The full molding cell was assembled and tested at Demag Ergotech's plant in Schwaig, Germany before it was shipped to Norway and installed in the new plant. Raufoss personnel were trained in Schwaig on the Ergocontrol system and general machine operation. A busy 15 months after winning the contract, Demag handed over the system. 

With the molding cell linked to all upstream and downstream operations, the nominal operating cycle time is 58 seconds. Running seven days a week, the cell can produce up to 1488 containers a day. Raufoss invested 15 million euros in this new plant, a good portion of which went toward machinery, auxiliaries, and materials handling systems. There are 55 employees and Raufoss forecasts profitability for 2001, its first full year of production. 

The workcell at work 

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The outer shell is removed from the 800-ton Ergotech machine by a DR 432 CNC robot.

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The container top is removed from the 420-ton Ergotech by a DR 433 CNC robot.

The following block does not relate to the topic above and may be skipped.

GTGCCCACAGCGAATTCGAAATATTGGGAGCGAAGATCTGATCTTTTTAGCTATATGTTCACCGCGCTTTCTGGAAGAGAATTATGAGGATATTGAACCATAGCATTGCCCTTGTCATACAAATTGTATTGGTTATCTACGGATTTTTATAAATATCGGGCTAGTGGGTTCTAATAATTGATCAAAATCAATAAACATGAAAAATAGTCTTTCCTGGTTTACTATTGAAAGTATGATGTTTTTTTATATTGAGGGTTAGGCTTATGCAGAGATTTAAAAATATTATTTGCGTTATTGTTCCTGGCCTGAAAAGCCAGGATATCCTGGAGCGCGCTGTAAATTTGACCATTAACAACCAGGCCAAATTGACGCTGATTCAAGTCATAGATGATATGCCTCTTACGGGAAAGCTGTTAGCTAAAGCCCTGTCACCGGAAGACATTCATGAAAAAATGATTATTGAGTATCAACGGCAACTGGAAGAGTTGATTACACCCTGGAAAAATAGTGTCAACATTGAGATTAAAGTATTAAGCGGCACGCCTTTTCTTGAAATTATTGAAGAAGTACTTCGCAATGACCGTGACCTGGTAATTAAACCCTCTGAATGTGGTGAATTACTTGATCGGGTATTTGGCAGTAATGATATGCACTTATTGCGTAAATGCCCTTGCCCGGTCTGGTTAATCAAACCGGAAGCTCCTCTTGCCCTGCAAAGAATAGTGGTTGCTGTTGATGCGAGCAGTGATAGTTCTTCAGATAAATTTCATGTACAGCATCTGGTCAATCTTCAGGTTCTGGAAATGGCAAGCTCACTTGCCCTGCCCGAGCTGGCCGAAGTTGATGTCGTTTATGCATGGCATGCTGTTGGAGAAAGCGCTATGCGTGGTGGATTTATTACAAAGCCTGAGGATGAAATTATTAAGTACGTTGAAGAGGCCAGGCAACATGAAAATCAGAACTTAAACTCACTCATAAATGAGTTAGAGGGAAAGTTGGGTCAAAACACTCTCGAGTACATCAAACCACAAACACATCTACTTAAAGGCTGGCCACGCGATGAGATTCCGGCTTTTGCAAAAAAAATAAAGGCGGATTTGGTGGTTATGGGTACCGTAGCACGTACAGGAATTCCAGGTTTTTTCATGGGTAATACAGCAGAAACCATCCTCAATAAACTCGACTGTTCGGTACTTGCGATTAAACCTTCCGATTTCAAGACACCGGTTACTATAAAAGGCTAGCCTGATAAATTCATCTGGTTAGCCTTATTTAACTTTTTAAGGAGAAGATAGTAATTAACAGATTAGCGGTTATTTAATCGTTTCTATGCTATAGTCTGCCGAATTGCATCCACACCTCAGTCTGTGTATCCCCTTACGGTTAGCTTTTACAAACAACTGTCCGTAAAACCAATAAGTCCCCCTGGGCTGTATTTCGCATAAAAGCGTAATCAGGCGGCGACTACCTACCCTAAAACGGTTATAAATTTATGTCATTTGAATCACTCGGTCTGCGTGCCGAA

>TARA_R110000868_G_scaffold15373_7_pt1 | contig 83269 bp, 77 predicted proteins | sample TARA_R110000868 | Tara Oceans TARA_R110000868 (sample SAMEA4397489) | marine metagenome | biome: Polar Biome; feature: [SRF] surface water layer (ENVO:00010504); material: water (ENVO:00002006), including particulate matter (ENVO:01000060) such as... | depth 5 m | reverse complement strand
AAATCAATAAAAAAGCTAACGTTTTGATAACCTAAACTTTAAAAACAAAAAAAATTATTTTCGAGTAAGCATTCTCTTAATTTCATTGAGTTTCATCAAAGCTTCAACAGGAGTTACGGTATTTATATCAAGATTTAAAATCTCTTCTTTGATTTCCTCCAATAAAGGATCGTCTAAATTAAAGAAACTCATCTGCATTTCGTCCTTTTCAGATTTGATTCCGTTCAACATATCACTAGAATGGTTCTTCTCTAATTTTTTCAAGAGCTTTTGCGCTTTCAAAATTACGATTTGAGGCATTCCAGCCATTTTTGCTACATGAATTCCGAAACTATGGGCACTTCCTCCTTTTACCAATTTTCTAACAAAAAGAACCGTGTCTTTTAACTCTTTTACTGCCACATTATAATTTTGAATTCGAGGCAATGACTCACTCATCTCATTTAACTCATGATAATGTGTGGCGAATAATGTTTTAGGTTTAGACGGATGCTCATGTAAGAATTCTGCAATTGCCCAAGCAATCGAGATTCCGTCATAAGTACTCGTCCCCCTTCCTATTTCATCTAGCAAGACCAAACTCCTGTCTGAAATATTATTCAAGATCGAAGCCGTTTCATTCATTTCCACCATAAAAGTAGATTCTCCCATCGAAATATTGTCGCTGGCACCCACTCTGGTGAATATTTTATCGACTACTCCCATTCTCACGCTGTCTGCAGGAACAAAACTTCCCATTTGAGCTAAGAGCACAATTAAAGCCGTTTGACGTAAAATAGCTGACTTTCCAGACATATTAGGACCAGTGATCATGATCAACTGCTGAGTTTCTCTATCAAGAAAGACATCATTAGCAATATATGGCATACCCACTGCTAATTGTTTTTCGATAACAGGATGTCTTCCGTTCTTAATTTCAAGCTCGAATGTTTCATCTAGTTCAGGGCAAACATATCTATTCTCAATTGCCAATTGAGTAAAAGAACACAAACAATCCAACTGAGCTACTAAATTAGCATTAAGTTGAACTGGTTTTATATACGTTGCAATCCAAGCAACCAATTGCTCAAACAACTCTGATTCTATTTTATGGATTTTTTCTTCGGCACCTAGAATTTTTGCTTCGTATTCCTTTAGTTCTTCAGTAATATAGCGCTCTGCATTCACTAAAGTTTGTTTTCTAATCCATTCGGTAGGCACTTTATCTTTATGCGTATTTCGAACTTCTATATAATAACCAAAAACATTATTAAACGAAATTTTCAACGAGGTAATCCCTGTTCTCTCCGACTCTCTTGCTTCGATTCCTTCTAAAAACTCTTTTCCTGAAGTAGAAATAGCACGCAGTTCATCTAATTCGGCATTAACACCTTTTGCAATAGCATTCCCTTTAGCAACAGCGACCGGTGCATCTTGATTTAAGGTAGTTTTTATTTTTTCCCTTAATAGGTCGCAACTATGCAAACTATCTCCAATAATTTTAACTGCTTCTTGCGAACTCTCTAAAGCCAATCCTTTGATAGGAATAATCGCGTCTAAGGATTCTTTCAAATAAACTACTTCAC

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At the top's welding station, the left robot positions the ring and the right robot handles the main part.



Advantages vs. steel 

• Half the container weight.
• Transparent for fuel viewing.
• Excellent behavior in fire.
• Corrosion resistant.
• Attractive design.
• Integrated casing protects vessel and valve.
• Improved grip.
• Stackable.
• Easy steam cleaning.
• Tough UV-resistant surface.
• Good evaporation capacity.
• Overall safety same as or higher than steel. 



Contact information
Raufoss Composites AS
Raufoss, Norway
Hans-Magne Gardsrud
+47 (611) 52201
www.raufoss-composites.com
[email protected]

Demag Ergotech
Nürnberg, Germany
Gerd Liebig
+49 (911) 5061 232
www.demag-ergotech.com